Panama is one of the most dynamic countries in Latin America, with an estimated growth of 7.5%, and an enormous increase in tourism, therefore the hotel and restaurant business represent a great opportunity for U.S. food exports.
THIS REPORT CONTAINS ASSESSMENTS OF COMMODITY AND TRADE ISSUES MADE BY
USDA STAFF AND NOT NECESSARILY STATEMENTS OF OFFICIAL U.S. GOVERNMENT
Required Report - public distribution
GAIN Report Number:
Food Service - Hotel Restaurant Institutional
HRI Report for Panama 2011
Kevin N. Smith
Maria V. Guardia
Panama is one of the most dynamic countries in Latin America, with an estimated growth of 7.5%, and
an enormous increase in tourism, therefore the hotel and restaurant business represent a great
opportunity for U.S. food exports.
I. Market Overview
Panama has become the most dynamic country in Latin America. It ended 2010 with a very
healthy economy and it is expected that this economic growth will continue or even surpass the 7%
of 2010. The Economic Commission for Latin America and the Caribbean estimates a 7.5% growth
Most of this growth is based in major works such as the Panama Canal expansion that has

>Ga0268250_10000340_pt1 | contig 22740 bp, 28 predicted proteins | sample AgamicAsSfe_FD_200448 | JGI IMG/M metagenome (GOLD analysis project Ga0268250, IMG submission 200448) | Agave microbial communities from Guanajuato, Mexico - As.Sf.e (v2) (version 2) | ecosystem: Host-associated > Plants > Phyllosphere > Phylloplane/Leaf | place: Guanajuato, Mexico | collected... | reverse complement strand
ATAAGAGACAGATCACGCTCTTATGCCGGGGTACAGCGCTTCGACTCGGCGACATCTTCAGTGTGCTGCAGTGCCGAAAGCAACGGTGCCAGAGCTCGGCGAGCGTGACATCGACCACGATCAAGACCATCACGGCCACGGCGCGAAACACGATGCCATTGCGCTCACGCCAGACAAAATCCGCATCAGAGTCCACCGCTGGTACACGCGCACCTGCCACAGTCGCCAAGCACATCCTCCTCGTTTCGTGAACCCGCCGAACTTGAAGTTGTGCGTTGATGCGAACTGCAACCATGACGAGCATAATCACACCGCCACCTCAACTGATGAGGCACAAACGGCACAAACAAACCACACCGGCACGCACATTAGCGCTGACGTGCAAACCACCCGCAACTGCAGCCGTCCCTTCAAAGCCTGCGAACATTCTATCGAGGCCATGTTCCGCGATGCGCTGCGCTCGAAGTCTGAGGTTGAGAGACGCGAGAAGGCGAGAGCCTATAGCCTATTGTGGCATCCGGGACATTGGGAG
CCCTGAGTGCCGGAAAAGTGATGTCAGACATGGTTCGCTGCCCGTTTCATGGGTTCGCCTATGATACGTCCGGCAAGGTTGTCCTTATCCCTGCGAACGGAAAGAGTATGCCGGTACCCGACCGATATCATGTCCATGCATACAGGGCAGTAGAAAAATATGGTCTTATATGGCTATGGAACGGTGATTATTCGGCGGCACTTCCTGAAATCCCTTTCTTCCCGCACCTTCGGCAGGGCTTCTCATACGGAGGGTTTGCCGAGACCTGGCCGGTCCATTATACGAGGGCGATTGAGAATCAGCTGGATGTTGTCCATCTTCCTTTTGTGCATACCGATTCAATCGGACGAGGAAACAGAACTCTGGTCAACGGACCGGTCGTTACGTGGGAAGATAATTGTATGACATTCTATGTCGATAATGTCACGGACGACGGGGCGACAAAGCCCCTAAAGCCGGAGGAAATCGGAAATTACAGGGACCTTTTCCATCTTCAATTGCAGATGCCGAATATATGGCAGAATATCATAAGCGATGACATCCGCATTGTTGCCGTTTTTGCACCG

created more than 8,000 new jobs, the start of the construction of a major metro system for Panama
that includes a complete reorganization of the road system that is expected to improve and change the
face and the way of mobilization of Panama City.
Among those economic factors of growth, Tourism represents a high percentage of said growth of
approximately 9.6 for 2008 and 9.7 for 2009 as per last available statistics below:
Even though world economic crisis lowered this increase to approximately 2% in 2009, the
number of visitors has been increasing considerably and hotels and restaurants have experienced an
increase of approximately 6.2% within the last year, and it is expected that this growth will continue
throughout 2014. The various factors that have contributed to this increase are: the creation of new
ports, the designation of Panama as a home port for several cruise companies such as Royal
Caribbean and the Spanish cruise line Pullmantur, resulting in more cruises arriving and/or departing